Qatar’s oil income went from $20.5bn to $27.3bn, while Algerian oil earnings jumped from $28bn to $37.2bn. Data from Tunisia was unavailable, but Egyptian oil income reached $4.6bn and Bahrain recorded $6.3bn of oil earnings in 2011.
Libya was the only member state that recorded a decrease, dropping from $38.7bn in 2010 to almost $7.3bn, resulted from regional conflict and Gaddafi’s death.
Kuwaiti Non-Oil Industry Set to Grow By 4% with GDP Growth Reaching 5.4%
Kuwait GDP continues to grow at healthy levels, moving up 5.4% this year, although the non-oil industry is expected to see only 4% growth. Slow implementation of the government’s development plans and the aftereffects of global financial distress have reduced business confidence in Kuwait. Also, structural reformation within products and the labor markets are required to trigger growth and improvement.
Year-on-year numbers for crude oil increased by 16 percent, moving to 2.9 mbpd (or million barrels per day) in the middle of this year. This record output level could be even higher, according to alternate sources that quote a figure closer to maximum capacity of 3.3 mpbd.
Although oil prices have fallen recently, outputs are expected to remain at current levels in 2012 and 2013, as OPEC member states work to strengthen worldwide crude inventories to meet global demand. Those expectations create growth of about 8% in real oil GDP for 2012 and stabilized levels in 2013.
Politics and technical factors have delayed expansion plans in the oil sector, and these impressive expectations reiterate the importance of those expansions.
In the non-oil sector, consumer spending remains positive and driven by positive employment figures and massive salary boosts and bonuses for Kuwaiti nationals. Spending growth has been made possible through new retail developments.
Other non-oil sectors have experienced steady levels, with companies hesitating to increase debt loads and unable to find triggers for investment. Sales of land and buildings has been the exception, and the residential property market is booming.
A 5 percent increase in targeted spending within the public development plan for this year and next brings that total to KD 5.5bn. Previous years have seen actual spending reach 58 to 62 percent of targeted spending, meaning that the above figures could increase total fixed investments by 0.3 percent of Kuwaiti GDP. Some of this spending may be spread out beyond the nation’s borders.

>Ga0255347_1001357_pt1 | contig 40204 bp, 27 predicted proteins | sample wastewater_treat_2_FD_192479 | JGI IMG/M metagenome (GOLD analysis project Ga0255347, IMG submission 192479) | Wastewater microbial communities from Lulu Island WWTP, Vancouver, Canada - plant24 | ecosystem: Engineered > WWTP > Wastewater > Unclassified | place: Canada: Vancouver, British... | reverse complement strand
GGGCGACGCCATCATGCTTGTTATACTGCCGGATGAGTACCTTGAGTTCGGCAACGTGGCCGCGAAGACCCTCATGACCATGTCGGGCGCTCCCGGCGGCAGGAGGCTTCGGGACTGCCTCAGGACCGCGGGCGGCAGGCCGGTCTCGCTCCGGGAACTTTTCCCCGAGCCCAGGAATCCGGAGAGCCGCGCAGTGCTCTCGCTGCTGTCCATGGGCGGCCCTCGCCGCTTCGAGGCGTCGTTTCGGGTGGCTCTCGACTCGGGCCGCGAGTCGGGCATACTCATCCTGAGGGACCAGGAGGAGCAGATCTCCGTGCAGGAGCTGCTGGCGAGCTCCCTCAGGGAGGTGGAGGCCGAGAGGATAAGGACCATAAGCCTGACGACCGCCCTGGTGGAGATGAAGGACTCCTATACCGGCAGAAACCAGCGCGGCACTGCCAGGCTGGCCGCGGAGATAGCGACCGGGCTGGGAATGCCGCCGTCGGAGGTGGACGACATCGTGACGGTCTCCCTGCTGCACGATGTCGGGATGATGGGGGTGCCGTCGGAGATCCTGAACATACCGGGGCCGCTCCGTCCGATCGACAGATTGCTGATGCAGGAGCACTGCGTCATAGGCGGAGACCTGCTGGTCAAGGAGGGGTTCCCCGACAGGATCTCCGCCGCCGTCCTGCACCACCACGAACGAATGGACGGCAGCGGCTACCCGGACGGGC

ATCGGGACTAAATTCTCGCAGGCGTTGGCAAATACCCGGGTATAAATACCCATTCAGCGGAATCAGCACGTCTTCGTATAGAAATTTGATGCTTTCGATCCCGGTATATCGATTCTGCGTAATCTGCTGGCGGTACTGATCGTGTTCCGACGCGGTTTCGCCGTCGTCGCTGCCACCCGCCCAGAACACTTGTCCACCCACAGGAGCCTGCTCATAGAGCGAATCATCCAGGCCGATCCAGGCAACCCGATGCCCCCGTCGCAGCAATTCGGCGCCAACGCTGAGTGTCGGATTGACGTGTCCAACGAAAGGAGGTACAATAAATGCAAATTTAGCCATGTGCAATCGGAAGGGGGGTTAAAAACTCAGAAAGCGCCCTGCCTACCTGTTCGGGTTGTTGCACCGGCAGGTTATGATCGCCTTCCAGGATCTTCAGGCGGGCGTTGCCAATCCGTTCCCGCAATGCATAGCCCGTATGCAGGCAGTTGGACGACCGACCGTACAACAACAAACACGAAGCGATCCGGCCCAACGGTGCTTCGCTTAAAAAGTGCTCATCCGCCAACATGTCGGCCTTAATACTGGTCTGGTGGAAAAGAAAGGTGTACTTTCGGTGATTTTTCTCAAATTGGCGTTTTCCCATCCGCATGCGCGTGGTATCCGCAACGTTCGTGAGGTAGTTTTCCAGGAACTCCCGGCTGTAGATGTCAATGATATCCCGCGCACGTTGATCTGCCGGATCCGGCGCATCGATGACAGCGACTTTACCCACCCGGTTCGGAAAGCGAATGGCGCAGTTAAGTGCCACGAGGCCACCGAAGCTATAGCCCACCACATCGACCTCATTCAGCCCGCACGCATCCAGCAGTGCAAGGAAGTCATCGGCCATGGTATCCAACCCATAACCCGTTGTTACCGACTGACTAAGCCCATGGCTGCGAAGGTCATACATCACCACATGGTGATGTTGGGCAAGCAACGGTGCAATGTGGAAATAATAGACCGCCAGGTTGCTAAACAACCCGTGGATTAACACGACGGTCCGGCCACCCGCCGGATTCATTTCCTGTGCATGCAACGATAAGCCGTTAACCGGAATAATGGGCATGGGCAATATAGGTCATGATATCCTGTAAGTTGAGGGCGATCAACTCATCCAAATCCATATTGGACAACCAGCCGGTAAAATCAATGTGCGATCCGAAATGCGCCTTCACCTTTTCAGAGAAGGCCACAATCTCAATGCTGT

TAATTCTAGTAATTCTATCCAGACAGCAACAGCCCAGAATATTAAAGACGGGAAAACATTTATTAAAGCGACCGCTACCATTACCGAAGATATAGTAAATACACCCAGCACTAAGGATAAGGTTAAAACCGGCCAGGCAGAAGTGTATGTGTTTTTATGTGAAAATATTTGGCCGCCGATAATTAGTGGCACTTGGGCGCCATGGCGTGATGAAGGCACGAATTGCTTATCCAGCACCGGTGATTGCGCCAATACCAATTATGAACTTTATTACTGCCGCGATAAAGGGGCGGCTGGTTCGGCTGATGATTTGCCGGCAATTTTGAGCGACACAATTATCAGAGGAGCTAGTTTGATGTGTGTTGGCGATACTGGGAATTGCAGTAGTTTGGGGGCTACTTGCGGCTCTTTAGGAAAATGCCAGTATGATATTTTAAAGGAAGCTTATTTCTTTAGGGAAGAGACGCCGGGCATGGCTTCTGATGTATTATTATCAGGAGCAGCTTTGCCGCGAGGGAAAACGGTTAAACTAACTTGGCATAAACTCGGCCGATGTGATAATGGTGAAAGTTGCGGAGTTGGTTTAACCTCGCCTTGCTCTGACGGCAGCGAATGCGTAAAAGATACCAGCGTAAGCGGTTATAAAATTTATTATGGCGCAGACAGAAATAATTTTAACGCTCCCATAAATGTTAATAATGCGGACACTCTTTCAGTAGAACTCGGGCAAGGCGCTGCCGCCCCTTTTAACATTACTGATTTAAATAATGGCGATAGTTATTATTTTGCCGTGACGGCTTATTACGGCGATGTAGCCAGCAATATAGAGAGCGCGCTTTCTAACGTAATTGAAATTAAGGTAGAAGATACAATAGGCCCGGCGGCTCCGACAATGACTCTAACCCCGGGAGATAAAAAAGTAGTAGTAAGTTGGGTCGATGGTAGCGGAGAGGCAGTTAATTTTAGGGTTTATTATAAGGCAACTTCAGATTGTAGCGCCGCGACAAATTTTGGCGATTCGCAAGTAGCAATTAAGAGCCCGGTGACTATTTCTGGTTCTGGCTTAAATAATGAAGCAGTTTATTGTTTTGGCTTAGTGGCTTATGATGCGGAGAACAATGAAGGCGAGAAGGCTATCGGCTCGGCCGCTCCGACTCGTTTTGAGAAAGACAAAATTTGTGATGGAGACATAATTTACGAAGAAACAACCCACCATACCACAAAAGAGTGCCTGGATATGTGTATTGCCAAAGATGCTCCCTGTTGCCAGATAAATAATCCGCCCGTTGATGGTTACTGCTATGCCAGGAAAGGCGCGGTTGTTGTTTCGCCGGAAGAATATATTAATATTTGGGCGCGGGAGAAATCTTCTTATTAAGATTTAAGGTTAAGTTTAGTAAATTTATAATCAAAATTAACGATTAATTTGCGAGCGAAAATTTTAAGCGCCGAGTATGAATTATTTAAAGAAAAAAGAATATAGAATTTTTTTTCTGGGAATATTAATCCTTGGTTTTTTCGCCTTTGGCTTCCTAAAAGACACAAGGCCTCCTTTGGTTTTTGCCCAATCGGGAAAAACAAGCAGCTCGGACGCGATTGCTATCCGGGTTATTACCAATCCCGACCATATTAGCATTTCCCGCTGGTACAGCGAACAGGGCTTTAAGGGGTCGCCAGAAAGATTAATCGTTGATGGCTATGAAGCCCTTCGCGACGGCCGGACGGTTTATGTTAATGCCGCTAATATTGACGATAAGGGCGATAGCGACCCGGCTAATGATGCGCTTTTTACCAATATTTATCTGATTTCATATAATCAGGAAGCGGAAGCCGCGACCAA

The electricity sector will see the most planned spending increases, and red tape continues to block PPPs (or proposed public-private project) .
Consumer price inflation should hover at about 3 to 4 percent in 2012 and 2013, largely unchanged. Food prices have come down a little in response to worldwide decreases. Inflation is expected to be deterred or controlled by softer levels of consumer spending and a strong US dollar.
Saudi Still Leads Internal FDI in Arab World
Inter-Arab FDI brought in a total of $6.82bn last year, according to the Arab Investment and Export Credit Guarantee Corp’s recent annual report.
In 2010 this report involved ten Arab nations and reported inflows of $12.5bn. The latest report contained data from five Arab nations, including Yemen and Tunisia, Jordan, Egypt and Algeria.
Accumulated totals for inter-Arab FDI stretching from 1995 to last year reached $178.5bn. A large percentage of that figure, 82 percent or $144.4bn, headed into seven Arab nations, the UAE, Algeria, Bahrain, Sudan, Saudi Arabia, Lebanon and Egypt.
Saudi Arabia leads in internal FDI, a position the Kingdom has held for 17 years. Sudan comes in second place, followed by Egypt and Lebanon. Algeria rounds out the top five list.
Report findings indicate that inter-Arab FDI figures have surged from 2005 to last year, hitting an accumulated total of $151.7bn and averaging $21.7bn annually. In the previous seven-year-period (from 1998 to 2004), the accumulated inflows totaled $21.7bn and averaged $3.1bn annually.
According to the report, the US invests the largest amount of foreign money into Arab nations, accumulating $26.1bn (or 14 percent) of the total FDIs. France came in second, at 10 percent or $19bn and Germany ranked third with 9 percent and $16.6bn. The UK and Japan rounded out the list of top five foreign investors.
The service sector received the lost FDIs, tabulating from the early 1990’s until current times. A total of 43 percent of FDIs went into services, followed by the industrial sector, which received 29.6 percent. Agriculture received only 1.3 percent of FDIs, with the remaining percentage (26.1%) distributed around various unclassified sectorsPaul Holdsworth, Staff Writer, Gulf Jobs Market News